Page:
*sigh* Lost the posting I mentioned in mOAm's 'Interrupted Mark Musing Multiplied' musing. Anyhow, I seem to have the interest to re-do this concurrent posting on Multiply Mark & mOAm. So, here goes:
The above link is the for the article below, which I just read on The Star Online website. It's tagged as a 'latest' news.
Tuesday August 26, 2008 MYT 8:16:36 PM
‘Blackouts’ for users of pirated Windows
By STEVEN PATRICK
PETALING JAYA: Starting Wednesday, users with pirated copies of Microsoft Corp's Windows XP Professional operating system (OS) on machines that are Internet-capable could find their computer displays going black and with no screen icons visible.
There are 8.6 million users of Win XP Pro in Malaysia and about three million are expected to suffer the “blackouts,” according to Microsoft Malaysia.
To continue working, the user would need to reset the machine’s desktop background. Everything will return to normal. But when 60 minutes are up, the black screen will reappear and the user must go through the whole process again.
This will keep happening until the user licenses the copy of Win XP Pro on the machine by going to a Microsoft reseller or getting a licence online at the www.microsoft.com/malaysia/genuine. Each licence costs RM580.
This initiative is part of Microsoft’s antipiracy campaign, dubbed Windows Genuine Advantage (WGA), aimed at educating users on the benefits of using genuine software, K.T. Ng, Microsoft Malaysia’s director of client business group, told The Star on Tuesday.
Win XP Professional was chosen for the antipiracy blitz because it is the most pirated version of Microsoft’s Win XP operating system. The other version is Windows XP Home, which is for home users.
This is the second time that Microsoft is needling users of pirated copies of its operating system to go legitimate. Two years ago, it sprang its WGA initiative on local users of Win XP Pro and Win XP Home.
That time, a pop-up message showed up whenever the PC with a pirated Windows OS was switched on, with the intention of shaming business and home users into getting legitimate copies. The message said “This copy of Windows is not genuine.”
It was quite successful. At that time, there were about 5.1 million pirated copies of Windows XP Pro and after the exercise, about two million of the copies were validated, said Microsoft Malaysia.
“We are encouraged by that response,” said Ng. "So this time, we have escalated the penalty to a black screen that reappears every hour until the user validates his or her copy of Win XP Pro.”
Datuk Badlisham Ghazali, chief executive officer of Multimedia Development Corporation (MDeC), lauded the WGA campaign.
MDeC is caretaker of the country’s MSC Malaysia initiative, which is working to build up the nation’s knowledge economy.
“MDeC respects the rights of companies to protect their intellectual property. It’s a reminder that software piracy doesn’t pay, especially when Malaysians are themselves putting a lot of effort into creating original software,” he said.
Several users and industry pundits that The Star spoke to believe Microsoft is using its WGA campaign to herd business users into upgrading to its newest operating system, Windows Vista, which hasn’t garnered interest among companies because of its higher hardware requirements.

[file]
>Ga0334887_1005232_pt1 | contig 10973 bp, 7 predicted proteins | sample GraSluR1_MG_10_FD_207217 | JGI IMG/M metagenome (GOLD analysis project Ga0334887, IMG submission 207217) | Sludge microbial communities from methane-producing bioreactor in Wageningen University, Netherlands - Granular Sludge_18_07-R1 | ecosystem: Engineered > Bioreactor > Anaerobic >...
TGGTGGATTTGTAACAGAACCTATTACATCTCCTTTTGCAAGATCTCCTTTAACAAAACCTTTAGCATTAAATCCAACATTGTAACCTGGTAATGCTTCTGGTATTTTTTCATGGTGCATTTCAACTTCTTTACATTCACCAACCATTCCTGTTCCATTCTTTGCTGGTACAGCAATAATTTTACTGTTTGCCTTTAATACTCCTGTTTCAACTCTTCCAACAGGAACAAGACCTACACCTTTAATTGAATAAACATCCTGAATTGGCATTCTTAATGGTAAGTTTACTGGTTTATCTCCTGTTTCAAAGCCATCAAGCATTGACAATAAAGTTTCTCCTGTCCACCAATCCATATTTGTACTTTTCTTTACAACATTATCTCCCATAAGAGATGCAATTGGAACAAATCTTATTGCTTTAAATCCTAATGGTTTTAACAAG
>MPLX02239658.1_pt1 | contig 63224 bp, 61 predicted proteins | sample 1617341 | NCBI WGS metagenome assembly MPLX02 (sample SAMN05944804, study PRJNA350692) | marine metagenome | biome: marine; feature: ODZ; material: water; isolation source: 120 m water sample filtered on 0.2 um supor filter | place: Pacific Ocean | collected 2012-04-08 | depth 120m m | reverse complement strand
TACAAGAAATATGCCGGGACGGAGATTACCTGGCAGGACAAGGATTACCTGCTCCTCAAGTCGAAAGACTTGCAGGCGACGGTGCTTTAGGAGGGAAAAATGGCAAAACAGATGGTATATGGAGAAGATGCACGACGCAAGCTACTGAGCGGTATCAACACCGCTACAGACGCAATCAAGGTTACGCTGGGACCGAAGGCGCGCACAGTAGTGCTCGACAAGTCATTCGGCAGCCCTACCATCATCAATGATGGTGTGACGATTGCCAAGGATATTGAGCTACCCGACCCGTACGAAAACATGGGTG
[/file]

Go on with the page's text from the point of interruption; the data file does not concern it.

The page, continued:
“Microsoft has stopped selling Win XP in the market, so you have to wonder why it is spending time and money to take down users of pirated copies of this OS,” said a PC user, who asked for anonymity. “Why isn’t it also targeting users who have pirated copies of Windows Vista?”
“So if I’m using a pirated copy of Vista at this time, I won’t be hassled? Got to wonder about that.”
Ng replied that the concern now is XP Pro, which is widely pirated. “Vista isn’t pirated as much. WGA is continuous and should there be a Vista piracy problem, we will address it down the road,” he said.
My thoughts on this article is that it's possibly a marketing ploy disguised as an anti-piracy drive. I mean, it's known that the acceptance rate for Windows Vista ain't that great (even I am still using a genuine Windows XP Home edition). Next I suspect Microsoft would be going after pirated Office suites.
I generally support the need for purchasing genuine copies of software. However, I tend to agree too that for private non-profit educational purposes, it is possibly acceptable. Locally, the prices of software somewhat mirrors it's real price sold in USA, UK or Europe. Heck, that means it's like between 3 to 7 times the price in numerical values there, when we convert it to it's real value for the sake of selling it at the same prices. Many just cannot afford it & yet, we want to have an IT literate community. What is sad that even local software developers tend to price their software based on these foreign market prices.
To combat bootlegs, something must give in. Software maker cannot expect people paying what is deemed to be a premium amount & be happy. In UK, I may earn GBP3k per month & I can not mind paying for a Windows XP Home that cost like GBP60. However, a local earning RM3k per month would definitely mind paying for a Windows XP Home that cost say, RM420. Can we see the differential here? It's no wonder bootlegs of Windows XP Home selling for RM30 are thriving. I am not saying it's right, but it must be in context. Charge like half of it's real value based on overseas prices, perhaps that will help. The music industry did it & it worked to a fair degree. Perhaps with such carrots, education consumers on the pitfalls of piracy will succeed.
On a final note, I'd like to congratulate Anwat... opps, Anwar Ibrahim on your victory in the Permatang Pauh by-election, as mentioned in this other The Star Online news article. I hope that with this, we the rakyat will not suffer i.e. roadblocks, from you crossing swords with political enemies. Sceptically, I hope you are the saviour some people described you as.
Till later, live long & prosper.